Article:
workstations on the network, a priority array scheme 16 Available
has been designed with 2 manual override levels one Relinquish Default Value
being
be g the
e Manual
a ua Lifee Sa
Safety
eyooverride
e de a at level1.
e e
Output objects like AO and BO are generally using this standard array
Input objects like AI, BI and also internal variables like AV generally have a different way of being
controlled without the full wedge of priority array

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Device Object

Every BACnet Controller has one Device Object, this is critical for the network configuration.
The Device Object is unlike to all other objects types; it defines the controller on the network
Some of its p
properties;
p ; Object
j Name and the Objectj Instance,, must both be unique
q across the
whole BACnet internetwork.

Device Object Instance Number


The Device Instance uniquely identifies a device across the Object_Identifier: 123
BACnet internetwork Object_Name: STAT-01
The Device Instance is any number between 0 and 4 194 303 Object_Type: Device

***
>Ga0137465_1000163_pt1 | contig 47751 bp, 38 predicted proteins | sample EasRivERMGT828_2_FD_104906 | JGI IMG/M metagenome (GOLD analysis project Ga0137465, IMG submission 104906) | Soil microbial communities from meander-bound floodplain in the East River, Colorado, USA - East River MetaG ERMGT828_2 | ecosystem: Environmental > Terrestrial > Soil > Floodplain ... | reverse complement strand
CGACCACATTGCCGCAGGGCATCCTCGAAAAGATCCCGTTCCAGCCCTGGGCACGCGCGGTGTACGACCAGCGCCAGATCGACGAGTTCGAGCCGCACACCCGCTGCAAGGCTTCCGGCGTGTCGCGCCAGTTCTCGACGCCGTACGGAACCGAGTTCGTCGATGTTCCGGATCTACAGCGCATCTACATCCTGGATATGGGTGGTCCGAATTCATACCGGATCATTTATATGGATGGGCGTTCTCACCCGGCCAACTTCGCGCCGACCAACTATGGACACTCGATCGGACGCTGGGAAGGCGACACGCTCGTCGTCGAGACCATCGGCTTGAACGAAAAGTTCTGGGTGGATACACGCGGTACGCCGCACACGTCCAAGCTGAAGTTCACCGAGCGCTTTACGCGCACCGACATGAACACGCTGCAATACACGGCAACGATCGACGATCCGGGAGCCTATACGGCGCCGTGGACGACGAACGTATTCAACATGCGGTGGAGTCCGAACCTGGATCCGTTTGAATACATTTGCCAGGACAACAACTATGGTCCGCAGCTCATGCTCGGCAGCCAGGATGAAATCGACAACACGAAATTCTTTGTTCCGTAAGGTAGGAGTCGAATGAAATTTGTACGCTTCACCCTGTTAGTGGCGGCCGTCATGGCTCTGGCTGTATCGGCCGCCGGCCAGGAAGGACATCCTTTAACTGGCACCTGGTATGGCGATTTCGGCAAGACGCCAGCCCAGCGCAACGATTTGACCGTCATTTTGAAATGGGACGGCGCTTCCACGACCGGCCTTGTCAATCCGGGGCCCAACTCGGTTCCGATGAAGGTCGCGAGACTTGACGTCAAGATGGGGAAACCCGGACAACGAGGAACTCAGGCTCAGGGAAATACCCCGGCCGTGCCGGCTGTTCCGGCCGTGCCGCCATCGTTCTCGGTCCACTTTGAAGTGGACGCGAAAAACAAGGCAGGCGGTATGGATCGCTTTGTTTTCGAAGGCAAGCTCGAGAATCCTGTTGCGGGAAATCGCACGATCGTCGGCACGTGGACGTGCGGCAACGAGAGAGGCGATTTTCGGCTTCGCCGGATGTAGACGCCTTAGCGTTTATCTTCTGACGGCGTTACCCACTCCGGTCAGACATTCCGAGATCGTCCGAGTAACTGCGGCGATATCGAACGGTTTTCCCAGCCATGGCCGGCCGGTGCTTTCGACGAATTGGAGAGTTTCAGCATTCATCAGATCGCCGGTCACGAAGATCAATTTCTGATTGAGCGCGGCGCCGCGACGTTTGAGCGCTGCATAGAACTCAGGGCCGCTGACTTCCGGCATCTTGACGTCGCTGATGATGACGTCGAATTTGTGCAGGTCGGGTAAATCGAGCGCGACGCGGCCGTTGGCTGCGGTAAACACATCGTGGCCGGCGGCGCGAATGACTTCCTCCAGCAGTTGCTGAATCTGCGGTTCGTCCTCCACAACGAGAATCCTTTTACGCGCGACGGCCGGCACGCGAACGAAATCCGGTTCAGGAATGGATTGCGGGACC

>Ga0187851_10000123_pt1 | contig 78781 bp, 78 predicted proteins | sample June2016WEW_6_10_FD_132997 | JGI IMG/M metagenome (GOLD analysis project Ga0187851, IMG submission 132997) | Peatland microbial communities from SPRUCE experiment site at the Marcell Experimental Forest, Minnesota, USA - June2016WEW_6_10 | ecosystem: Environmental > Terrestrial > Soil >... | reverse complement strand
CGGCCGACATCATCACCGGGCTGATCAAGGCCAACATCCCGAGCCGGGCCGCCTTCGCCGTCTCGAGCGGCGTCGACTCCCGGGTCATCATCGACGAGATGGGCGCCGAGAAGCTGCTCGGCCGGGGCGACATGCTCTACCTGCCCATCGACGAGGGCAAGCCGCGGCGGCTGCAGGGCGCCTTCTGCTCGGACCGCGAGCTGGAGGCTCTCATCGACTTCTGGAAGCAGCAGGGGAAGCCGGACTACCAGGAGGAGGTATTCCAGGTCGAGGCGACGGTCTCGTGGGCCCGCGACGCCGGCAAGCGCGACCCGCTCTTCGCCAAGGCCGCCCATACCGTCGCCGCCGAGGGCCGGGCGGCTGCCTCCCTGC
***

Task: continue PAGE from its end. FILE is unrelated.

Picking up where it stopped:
System_Status: Normal, InService
It is with the Device Instance that messages are exchanged Vendor_Name: Distech Controls
between BACnet devices Vendor Identifier: 364
Vendor_Identifier:
The Device Instance is also used by routers to forward messages
to devices located elsewhere in the internetwork
For example, an IP network linked to an MS/TP network through a
router; a controller on the IP network cannot have the same
instance number as a controller on the MS/TP network, they all
have to be unique.
An internetwork is all the networks that could be linked together
through the use of routers, even if the media type is changing.

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Other Common Objects

Loop
PID loop
p use to control equipments
q p with a feedback control loop
p
Calendar
Keeps track of a list of calendar dates
A Calendar object can be used with the Schedule object to specify holidays and special
events
Schedule